The Chimaera

By Arthur Symons

I dreamed that the Chimaera came,
A wandering angel, white with flame
From some cloud’s height or moonless deep,
And bent above me in the sleep
We dream in cradles, mused, and smiled
Subtly, and said to me: “O child,
Born under Venus, to be love’s,
Under the Moon, that whitely moves,
Chaste and inconstant, over heaven;
Child, who to Herschel has been given,
The star of Strange desire, all these
Are busy with your destinies.
You shall desire immortal things,
And, in too swift imaginings,
Tire out desire, who has but wings.
You shall desire love, you shall track
The young God home; then, shrinking back,
Like Psyche from his naked face,
Desert him at the meeting-place.
You shall desire fame, yet despise
The bent knees, the insolent cries
And loud hands of the multitude.
You shall desire joy’s daily food
And hope’s unalterable home,
Yet refuse peace. And there shall come
Every desire you have implored,
And shall kneel down, saying Lord, Lord,
And wait your pleasure. But you, tired
Of all desires you have desired,
Shall say, I know you not, and thrust
Scornfully back into the dust
These servitors importunate,
Then, from the silence where I wait,
A blind old madness shall return,
And shall lay hold on you and burn
Your veins with bitter life; for this
Kings have lost kingdoms in a kiss,
And wise men kingdoms of the mind,
And have gone forth, naked and blind,
With dancing and with insane mirth,
Into the waste ways of the earth.
You shall seek out the Cloven Hill,
Where the wide gates are open Still,
The tables set, nor have they ceased,
The fearers feasting at the feast.
Then shall that dusk of shadowy air
(Because for you one light is there)
Blossom in white-rose flame for you.
And the old sun and air and dew
And freshness of the world, and change
Of seasons and cold Stars, grow Strange;
Then, suddenly, you shall be hurled,
Forth from thence, back into the world,
Then shall your veins, remembering
That sweet, intolerable thing
Which shook their pulses with its breath,
Desire the shadow of that death;
And it shall not be given you back.
Then shall you seek the hidden track
A mist has covered from your eyes
Since like a veil about you lies
The bright imprisonment of day.
Child-, child, you shall not find the way.”

Chimaera, I have been among
The loving people, who yet throng
The twilight about Tannhäuser;
And I have seen the face of her
Whose sorrow, older than that grace
Which in her face is Beauty’s face,
Fights in her battled soul for God.
And the earth, knowing I have trod
Ways not Its ways, those ways not meet,
Sets all its Stones against my feet.
Let me return, Chimaera! Still
I seek for the accursed hill,
The most fair gate of Hell. Some day,
Chimaera, I shall find the way!

Ah, if I might but find it not!
Are there not other ways forgot
Which lead to other lands than this
Of the immeasurable abyss?
I would that I could one day close
Mine eyes in some divine repose;
That I could shape to my control
A palace for my restless soul.
With dreams of order I would build,
My comely palace should be filled With dreams of colour and bright sound,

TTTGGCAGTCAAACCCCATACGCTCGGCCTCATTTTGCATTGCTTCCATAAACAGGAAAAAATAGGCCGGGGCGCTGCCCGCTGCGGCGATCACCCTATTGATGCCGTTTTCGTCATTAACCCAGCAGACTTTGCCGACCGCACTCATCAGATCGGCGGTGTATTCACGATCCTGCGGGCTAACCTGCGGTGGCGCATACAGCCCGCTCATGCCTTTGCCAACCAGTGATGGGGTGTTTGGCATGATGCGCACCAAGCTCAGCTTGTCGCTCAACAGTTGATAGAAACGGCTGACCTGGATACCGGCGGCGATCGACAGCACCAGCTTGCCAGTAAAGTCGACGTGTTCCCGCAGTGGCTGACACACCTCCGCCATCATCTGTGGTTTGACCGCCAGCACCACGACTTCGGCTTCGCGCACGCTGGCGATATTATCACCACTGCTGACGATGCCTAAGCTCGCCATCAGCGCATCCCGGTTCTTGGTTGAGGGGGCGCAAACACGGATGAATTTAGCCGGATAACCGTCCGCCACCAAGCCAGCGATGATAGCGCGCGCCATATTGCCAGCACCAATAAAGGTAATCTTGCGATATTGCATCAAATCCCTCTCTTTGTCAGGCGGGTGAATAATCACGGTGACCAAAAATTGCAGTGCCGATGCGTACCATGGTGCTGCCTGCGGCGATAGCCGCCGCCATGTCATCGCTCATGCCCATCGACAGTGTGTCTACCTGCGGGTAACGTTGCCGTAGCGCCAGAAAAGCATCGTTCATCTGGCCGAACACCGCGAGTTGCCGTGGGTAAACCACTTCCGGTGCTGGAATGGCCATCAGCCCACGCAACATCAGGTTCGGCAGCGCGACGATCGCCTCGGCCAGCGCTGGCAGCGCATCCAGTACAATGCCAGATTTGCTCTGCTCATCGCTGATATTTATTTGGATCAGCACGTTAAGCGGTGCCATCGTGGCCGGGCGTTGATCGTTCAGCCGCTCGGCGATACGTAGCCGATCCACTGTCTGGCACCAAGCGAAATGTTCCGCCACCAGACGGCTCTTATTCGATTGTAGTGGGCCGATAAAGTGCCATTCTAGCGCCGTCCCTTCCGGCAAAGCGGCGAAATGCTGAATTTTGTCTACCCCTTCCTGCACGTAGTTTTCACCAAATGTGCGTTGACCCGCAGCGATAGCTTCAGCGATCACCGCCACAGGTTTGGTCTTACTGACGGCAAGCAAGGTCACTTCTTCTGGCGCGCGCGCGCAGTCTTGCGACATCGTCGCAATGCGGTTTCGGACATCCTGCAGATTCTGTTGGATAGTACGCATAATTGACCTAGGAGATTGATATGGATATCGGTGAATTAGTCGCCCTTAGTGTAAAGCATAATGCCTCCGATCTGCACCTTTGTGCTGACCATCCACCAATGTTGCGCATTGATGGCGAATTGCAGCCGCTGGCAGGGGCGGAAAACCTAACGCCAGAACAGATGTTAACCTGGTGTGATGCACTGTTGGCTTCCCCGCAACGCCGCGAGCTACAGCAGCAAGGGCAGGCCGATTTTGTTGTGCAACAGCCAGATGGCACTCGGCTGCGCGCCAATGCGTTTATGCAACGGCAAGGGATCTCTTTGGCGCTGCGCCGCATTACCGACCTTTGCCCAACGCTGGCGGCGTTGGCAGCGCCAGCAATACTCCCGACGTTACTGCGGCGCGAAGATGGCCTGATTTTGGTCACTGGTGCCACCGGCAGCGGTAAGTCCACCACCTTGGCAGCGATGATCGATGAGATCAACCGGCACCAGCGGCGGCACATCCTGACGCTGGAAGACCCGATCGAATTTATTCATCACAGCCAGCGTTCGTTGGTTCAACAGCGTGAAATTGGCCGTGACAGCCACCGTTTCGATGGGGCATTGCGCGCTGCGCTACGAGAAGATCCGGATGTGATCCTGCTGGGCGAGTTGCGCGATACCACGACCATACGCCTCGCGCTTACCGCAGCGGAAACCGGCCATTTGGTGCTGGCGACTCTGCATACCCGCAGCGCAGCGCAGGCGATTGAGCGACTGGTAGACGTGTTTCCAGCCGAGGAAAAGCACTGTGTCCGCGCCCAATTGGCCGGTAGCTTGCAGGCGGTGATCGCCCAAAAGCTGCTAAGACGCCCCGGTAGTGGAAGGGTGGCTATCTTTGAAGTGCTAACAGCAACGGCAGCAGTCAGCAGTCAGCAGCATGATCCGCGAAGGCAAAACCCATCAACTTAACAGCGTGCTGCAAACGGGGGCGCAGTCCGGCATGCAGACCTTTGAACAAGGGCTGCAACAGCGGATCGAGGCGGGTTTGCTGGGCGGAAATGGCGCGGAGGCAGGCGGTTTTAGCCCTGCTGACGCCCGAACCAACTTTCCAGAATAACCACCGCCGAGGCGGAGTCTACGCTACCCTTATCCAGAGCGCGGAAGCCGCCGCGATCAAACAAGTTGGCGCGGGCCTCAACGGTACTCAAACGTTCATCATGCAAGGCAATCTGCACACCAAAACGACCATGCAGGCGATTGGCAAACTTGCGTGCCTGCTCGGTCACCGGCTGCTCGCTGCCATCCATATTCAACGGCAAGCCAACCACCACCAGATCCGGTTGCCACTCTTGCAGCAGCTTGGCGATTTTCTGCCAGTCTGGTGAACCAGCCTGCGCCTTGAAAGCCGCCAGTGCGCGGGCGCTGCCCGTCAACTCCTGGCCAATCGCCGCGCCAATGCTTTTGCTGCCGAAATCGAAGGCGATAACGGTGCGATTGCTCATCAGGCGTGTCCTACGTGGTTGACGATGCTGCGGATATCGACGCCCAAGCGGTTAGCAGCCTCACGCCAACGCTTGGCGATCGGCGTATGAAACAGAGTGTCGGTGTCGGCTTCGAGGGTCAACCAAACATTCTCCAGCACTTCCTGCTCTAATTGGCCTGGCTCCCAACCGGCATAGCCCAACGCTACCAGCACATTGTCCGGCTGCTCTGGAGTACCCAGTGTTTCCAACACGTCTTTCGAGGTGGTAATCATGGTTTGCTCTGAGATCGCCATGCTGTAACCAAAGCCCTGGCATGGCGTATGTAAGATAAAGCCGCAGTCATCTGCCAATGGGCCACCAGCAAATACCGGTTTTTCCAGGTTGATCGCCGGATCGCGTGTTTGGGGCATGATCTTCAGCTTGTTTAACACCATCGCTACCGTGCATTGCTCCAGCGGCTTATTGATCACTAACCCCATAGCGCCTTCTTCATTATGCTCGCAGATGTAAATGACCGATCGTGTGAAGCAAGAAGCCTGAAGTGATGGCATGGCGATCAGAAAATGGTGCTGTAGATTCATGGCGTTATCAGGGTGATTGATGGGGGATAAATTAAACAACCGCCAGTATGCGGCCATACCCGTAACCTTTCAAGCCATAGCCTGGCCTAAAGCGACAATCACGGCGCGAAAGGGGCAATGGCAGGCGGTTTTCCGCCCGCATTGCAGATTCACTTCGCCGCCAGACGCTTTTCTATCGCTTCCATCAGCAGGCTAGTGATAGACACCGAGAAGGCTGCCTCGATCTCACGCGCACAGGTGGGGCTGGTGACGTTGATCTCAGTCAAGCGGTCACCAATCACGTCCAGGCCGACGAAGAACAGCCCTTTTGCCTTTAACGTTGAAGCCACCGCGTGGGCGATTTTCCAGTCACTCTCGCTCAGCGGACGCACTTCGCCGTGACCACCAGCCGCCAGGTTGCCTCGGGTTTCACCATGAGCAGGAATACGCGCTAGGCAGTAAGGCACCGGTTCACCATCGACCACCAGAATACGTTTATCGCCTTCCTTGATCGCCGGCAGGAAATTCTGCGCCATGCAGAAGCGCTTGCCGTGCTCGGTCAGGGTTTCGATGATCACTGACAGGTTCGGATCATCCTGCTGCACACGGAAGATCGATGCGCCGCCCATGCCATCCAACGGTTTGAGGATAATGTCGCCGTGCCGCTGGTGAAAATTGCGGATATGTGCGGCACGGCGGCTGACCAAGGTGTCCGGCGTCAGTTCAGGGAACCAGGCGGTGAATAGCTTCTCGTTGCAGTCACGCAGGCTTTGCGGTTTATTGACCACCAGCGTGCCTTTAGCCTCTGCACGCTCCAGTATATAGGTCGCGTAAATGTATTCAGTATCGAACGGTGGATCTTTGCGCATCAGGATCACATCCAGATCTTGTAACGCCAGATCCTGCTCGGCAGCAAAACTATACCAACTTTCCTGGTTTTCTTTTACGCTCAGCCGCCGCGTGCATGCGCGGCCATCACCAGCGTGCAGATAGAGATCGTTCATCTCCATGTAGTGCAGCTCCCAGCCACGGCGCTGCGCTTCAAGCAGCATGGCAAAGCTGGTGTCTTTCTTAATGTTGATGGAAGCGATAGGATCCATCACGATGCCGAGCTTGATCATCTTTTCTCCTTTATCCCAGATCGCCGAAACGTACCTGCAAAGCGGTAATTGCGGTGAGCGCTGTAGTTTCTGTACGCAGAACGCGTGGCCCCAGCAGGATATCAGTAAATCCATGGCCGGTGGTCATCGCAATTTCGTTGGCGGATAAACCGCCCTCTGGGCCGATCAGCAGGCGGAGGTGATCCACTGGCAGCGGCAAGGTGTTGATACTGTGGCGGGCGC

And twilight should enfold it round,
Setting a veil against the sun.
Then, like mute servants, one by one,
Dreams should bring in to me, and lay
Before my feet, and bear away,
Beautiful things of earth, but changed,
Made pallid, delicate, estranged
From the gold light, the glittering air.
There should my soul find refuge, there
Life and my dream of life be one.
Too late! The music has begun
Which calls me in the air; there floats
A sound of voices, the wild notes
(Is it in air, is it from earth?)
Which were the wine-song of our mirth.
They call me if a moment’s peace
Rock memory to sleep; then cease.

Chimaera, I will Strive no more.
All things, as they have been before,
Shall be, until the end of days,
Nor shall our crying change the ways
Our feet must walk in. I will Strive
No more, content to be alive,
Hoping no hopes, accepting all,
Quiet behind the prison-wall
Which with thine own self shuts me in.
Why Strive in vain? why not begin
To make my prison fair to see,
And half forget my slavery?
Shall not the universal Stars
Visit me through my prison-bars?
But it is you, Chimaera, you,
Whose low continual whisper through
Those prison-bars the whole day long
Comes to me, murmuring: “Up, be Strong
Cast off your chains, come forth, behold
A way of roses and of gold;
Winter is over, and the spring
In the world’s heart is blossoming;
It is the time of lilies. Come!”
O impotent voice abhorred, be dumb!
Why is it that I cannot find
Bounds to my ardours unconfined,
Why, empty of sin and void of grace,
Do I behold only my face
In the white mirror of the world,
Vainly, and without respite, hurled
Like the torn winds about the void;
Why thirsting still for unenjoyed
Delights and undiscovered springs,
Desiring in all mortal things
To hear and hold and taste and see
Mortal impossibility?
All men, not wholly drowned in life,
Suffer the rapture and the Strife
Of their Chimaera: some men chain
That airy monster of the brain,
And he is Ariel to them; some
Endure his bondage. Yet there come,
To all these, phantoms of release,
Even these possess the secret peace
Which is both memory and hope.
But I have rendered all things up;
White angel, wandering from afar,
I know you now, the thing you are,
I know I am myself mine own
Chimaera, chained, famished, alone,
Whose anger, heartens him afresh
To feed upon his very flesh,
Till anguish bid delight to pause;
And I must suffer him because
Until the hour when God shall send
Suddenly the reluctant end
He with my breath must draw his breath.
O bondslave, bondslave unto death,
Might I but hope that death should free
This self from its eternity!

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